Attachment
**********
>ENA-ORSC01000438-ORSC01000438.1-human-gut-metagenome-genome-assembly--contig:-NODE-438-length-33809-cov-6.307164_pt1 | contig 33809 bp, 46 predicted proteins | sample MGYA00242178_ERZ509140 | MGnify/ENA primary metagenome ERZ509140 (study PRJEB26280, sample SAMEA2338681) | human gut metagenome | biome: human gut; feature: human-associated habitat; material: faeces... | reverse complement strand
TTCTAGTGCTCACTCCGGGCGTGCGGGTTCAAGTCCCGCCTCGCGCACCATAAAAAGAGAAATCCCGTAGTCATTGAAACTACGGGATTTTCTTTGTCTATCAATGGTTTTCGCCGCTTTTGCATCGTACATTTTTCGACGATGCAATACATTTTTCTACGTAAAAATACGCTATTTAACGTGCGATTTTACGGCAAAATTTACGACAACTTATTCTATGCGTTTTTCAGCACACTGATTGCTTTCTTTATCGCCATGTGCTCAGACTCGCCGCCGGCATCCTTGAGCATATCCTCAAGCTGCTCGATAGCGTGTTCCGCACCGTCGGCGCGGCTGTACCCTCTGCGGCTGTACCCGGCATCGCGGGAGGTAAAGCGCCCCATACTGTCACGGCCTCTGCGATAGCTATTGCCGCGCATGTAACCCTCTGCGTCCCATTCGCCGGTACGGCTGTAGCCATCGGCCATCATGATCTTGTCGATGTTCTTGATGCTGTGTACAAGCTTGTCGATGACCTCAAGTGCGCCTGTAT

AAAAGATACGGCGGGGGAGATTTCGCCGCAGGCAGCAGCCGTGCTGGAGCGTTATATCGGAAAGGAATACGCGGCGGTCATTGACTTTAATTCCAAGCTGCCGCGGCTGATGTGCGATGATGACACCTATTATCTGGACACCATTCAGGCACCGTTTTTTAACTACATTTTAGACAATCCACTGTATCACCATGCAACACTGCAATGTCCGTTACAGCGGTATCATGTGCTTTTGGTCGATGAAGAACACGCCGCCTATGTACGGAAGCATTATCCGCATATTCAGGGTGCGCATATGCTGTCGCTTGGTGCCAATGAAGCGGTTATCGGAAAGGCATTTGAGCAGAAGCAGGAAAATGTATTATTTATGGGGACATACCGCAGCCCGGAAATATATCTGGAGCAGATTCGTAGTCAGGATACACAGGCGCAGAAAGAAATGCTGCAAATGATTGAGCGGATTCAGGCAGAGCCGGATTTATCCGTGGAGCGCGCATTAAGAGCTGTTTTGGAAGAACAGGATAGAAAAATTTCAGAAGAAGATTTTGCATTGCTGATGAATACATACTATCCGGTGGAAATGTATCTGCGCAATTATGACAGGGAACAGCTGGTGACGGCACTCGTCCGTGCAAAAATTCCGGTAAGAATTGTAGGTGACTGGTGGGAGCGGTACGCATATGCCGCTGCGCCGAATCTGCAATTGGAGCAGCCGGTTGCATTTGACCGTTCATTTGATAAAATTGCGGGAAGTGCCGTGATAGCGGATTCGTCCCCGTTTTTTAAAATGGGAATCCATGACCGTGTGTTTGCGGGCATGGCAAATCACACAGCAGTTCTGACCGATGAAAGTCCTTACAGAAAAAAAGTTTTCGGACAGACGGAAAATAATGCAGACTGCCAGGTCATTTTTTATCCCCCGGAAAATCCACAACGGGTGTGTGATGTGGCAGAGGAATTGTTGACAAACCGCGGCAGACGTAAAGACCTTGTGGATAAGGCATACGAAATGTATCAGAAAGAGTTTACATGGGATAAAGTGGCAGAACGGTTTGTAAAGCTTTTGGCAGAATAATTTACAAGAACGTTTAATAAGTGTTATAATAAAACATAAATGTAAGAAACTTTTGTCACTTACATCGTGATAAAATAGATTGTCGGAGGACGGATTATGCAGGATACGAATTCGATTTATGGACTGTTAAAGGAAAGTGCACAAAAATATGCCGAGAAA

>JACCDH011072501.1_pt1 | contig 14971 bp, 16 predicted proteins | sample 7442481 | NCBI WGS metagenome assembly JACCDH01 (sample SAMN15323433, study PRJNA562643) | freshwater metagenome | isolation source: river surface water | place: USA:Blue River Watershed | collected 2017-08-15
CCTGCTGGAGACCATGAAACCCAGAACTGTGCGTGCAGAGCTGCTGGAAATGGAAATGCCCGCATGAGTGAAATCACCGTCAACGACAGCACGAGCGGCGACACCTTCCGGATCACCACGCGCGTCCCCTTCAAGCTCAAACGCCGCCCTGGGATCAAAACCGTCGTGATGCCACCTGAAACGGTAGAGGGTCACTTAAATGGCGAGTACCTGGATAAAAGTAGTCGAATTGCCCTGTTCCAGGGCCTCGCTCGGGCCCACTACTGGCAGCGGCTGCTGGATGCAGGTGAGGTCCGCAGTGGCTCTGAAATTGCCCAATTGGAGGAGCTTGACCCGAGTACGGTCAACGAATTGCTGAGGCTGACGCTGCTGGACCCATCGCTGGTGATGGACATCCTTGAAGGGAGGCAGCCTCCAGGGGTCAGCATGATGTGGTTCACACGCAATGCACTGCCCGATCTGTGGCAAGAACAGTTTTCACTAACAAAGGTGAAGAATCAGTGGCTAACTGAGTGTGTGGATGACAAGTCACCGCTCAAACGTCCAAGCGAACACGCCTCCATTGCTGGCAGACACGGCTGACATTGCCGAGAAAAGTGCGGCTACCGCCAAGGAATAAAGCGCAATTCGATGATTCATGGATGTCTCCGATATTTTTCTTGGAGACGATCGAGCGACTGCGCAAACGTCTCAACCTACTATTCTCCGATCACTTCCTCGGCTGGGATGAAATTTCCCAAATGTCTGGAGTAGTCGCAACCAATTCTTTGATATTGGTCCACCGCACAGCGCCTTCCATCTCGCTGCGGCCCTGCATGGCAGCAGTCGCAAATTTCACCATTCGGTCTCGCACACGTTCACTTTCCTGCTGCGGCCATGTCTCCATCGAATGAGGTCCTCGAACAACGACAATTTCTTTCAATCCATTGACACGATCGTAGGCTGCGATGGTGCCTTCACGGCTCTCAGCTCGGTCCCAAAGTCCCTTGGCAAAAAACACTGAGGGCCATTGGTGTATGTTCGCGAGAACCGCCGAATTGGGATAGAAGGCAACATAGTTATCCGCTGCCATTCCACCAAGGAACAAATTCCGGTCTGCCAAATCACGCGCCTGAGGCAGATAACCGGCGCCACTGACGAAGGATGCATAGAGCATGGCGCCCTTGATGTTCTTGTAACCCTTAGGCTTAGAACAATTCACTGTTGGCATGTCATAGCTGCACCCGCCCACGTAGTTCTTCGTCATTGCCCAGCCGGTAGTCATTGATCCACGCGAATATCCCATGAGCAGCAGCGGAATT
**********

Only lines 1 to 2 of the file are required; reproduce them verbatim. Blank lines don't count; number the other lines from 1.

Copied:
>ENA-ORSC01000438-ORSC01000438.1-human-gut-metagenome-genome-assembly--contig:-NODE-438-length-33809-cov-6.307164_pt1 | contig 33809 bp, 46 predicted proteins | sample MGYA00242178_ERZ509140 | MGnify/ENA primary metagenome ERZ509140 (study PRJEB26280, sample SAMEA2338681) | human gut metagenome | biome: human gut; feature: human-associated habitat; material: faeces... | reverse complement strand
TTCTAGTGCTCACTCCGGGCGTGCGGGTTCAAGTCCCGCCTCGCGCACCATAAAAAGAGAAATCCCGTAGTCATTGAAACTACGGGATTTTCTTTGTCTATCAATGGTTTTCGCCGCTTTTGCATCGTACATTTTTCGACGATGCAATACATTTTTCTACGTAAAAATACGCTATTTAACGTGCGATTTTACGGCAAAATTTACGACAACTTATTCTATGCGTTTTTCAGCACACTGATTGCTTTCTTTATCGCCATGTGCTCAGACTCGCCGCCGGCATCCTTGAGCATATCCTCAAGCTGCTCGATAGCGTGTTCCGCACCGTCGGCGCGGCTGTACCCTCTGCGGCTGTACCCGGCATCGCGGGAGGTAAAGCGCCCCATACTGTCACGGCCTCTGCGATAGCTATTGCCGCGCATGTAACCCTCTGCGTCCCATTCGCCGGTACGGCTGTAGCCATCGGCCATCATGATCTTGTCGATGTTCTTGATGCTGTGTACAAGCTTGTCGATGACCTCAAGTGCGCCTGTAT